Judge declines to lower bail for Weeping Water man charged in assisted-suicide case

Judge declines to lower bail for Weeping Water man charged in assisted-suicide case
Matthew Stubbendieck

PLATTSMOUTH, Nebraska — A Cass County judge on Monday declined to lower the bail for a Weeping Water man charged in the apparent suicide death of his Florida girlfriend.

Matthew Stubbendieck, 41, is charged with assisted suicide in connection with the Aug. 1 death of 38-year-old Alicia Wilemon-Sullivan.

Stubbendieck, who recently moved back to Nebraska from Florida, was seeking a reduction in bail to $10,000. He would have to post 10 percent of that, or $1,000, to be released.

Cass County Attorney Nathan Cox argued against the bail reduction, noting that the amount already had been reduced from $50,000 to $20,000. Nothing has changed since that time, he said.

“He did assist a person in killing themselves,” Cox said. “He could have called (authorities) and had her taken into custody, saving her life, but he didn’t.”

Defense attorney Julie Bear told Cass County District Judge Michael Smith that Stubbendieck’s father is very ill. Stubbendieck would live with his parents if he were released from the Cass County Jail, she said.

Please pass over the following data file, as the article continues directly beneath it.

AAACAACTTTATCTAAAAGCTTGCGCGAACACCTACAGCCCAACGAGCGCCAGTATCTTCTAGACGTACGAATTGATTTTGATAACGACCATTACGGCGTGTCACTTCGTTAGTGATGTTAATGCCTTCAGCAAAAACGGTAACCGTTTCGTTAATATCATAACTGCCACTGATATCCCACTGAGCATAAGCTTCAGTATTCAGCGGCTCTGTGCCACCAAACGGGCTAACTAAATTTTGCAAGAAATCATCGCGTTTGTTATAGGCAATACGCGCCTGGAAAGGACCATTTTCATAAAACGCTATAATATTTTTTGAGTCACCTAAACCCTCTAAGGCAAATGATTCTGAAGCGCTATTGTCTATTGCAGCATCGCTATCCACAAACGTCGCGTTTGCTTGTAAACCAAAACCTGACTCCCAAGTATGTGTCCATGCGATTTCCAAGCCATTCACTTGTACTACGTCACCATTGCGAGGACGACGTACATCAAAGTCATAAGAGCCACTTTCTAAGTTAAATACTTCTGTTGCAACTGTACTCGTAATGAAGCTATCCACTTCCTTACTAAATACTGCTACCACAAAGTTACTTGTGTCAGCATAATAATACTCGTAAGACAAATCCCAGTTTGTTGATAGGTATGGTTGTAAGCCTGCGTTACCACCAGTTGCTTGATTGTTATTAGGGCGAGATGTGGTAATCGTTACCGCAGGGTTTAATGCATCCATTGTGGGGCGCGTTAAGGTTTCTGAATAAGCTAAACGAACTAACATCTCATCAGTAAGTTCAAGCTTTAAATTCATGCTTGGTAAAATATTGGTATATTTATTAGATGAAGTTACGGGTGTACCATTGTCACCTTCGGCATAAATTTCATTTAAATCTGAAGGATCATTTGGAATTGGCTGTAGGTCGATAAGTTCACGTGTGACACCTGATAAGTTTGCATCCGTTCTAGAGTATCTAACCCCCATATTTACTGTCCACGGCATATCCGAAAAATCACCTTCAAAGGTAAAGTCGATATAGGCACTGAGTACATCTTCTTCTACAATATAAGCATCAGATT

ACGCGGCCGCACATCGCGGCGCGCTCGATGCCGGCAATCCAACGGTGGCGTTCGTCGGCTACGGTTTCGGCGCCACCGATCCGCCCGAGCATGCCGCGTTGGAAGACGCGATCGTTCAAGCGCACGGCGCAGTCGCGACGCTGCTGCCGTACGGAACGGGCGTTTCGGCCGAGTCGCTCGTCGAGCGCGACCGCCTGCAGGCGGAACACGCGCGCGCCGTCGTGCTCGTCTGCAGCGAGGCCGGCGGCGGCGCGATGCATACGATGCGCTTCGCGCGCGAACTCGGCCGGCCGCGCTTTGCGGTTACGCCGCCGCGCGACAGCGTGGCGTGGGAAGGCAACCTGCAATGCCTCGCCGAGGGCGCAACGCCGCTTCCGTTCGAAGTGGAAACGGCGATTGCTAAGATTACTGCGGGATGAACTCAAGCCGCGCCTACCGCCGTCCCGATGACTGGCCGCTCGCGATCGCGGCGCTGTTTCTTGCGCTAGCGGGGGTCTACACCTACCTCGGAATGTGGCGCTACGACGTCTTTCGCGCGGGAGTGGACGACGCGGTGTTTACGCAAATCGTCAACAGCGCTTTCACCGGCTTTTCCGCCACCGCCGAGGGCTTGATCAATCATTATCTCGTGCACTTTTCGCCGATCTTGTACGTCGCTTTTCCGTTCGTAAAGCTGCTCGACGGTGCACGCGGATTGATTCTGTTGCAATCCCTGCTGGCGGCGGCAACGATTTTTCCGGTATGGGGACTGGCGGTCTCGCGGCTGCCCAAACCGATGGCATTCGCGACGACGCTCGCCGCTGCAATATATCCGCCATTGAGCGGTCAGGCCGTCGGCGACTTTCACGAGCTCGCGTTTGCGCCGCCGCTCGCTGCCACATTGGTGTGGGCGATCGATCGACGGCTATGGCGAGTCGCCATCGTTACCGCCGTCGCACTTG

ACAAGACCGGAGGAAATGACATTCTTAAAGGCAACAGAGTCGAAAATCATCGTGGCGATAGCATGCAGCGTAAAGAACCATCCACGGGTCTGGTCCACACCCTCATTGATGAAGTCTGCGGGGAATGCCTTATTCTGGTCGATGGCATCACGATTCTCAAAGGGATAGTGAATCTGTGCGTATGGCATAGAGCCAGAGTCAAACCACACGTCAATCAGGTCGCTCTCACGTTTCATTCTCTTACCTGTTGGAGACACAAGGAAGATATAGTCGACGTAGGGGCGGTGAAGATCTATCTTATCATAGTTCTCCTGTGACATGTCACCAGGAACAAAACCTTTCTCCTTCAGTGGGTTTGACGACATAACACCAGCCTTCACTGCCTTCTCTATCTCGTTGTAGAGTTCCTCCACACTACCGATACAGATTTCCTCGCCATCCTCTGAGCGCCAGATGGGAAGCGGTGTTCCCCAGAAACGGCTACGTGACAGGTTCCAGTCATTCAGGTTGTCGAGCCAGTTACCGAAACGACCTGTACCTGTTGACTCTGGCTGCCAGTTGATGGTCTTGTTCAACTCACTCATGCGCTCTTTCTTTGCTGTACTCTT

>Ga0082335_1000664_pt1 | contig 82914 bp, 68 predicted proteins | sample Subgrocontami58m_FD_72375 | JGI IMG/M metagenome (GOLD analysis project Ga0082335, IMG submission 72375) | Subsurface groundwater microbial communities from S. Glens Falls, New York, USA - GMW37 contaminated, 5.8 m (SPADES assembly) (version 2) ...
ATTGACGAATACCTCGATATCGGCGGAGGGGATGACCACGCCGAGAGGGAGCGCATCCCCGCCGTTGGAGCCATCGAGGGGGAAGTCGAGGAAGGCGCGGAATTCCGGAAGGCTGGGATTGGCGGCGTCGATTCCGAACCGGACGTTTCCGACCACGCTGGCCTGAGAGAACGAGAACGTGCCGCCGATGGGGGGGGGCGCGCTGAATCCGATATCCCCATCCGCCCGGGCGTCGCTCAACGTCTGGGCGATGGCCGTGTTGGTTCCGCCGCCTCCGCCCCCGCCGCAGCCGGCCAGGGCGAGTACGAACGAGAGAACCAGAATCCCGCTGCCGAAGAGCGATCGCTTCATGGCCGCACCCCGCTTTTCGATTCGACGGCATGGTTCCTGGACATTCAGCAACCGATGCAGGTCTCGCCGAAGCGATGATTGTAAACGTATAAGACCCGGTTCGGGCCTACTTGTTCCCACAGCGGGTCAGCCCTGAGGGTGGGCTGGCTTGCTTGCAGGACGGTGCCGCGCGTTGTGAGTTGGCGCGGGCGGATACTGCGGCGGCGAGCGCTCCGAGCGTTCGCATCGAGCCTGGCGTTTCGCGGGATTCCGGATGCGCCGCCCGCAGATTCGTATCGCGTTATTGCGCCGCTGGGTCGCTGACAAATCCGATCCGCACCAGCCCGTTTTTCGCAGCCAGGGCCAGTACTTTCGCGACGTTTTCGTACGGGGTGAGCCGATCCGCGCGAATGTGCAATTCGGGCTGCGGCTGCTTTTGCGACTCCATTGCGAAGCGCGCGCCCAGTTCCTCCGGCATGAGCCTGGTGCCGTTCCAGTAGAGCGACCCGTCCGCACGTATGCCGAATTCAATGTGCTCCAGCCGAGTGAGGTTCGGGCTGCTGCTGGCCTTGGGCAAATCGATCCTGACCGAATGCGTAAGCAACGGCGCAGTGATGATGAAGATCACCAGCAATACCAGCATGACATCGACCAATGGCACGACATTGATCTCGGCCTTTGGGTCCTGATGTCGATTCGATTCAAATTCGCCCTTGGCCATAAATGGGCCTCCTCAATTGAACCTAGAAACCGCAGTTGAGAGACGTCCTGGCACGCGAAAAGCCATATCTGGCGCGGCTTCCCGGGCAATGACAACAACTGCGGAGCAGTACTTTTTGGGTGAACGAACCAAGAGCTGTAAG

“The most important factor is that between the time (Stubbendieck) led authorities to the body until charges were filed, a couple of months’ time, there was an investigation, and he didn’t go anywhere,” Bear said. “I think we have sufficient guarantees that we know where he is going to be.”

Stubbendieck told investigators that he met Wilemon-Sullivan while living in Florida. He picked her up at Omaha’s Eppley Airfield on July 31 and took her to dinner with his parents and brother that evening.

The following day, Aug. 1 — according to his statements in court documents — he took her to a secluded spot a mile west of Weeping Water on private property near an old quarry that locals call Lake Acapulco. Over seven hours, Stubbendieck said, Wilemon-Sullivan cut her wrists.

He said he twice tried to suffocate her to end her suffering but could not go through with it. He told authorities that she told him she had terminal cancer, but an autopsy revealed no tumors or masses.

Officials said Wilemon-Sullivan’s wounds were consistent with self-cutting, but her body was too decomposed to see what role attempted suffocation might have played.

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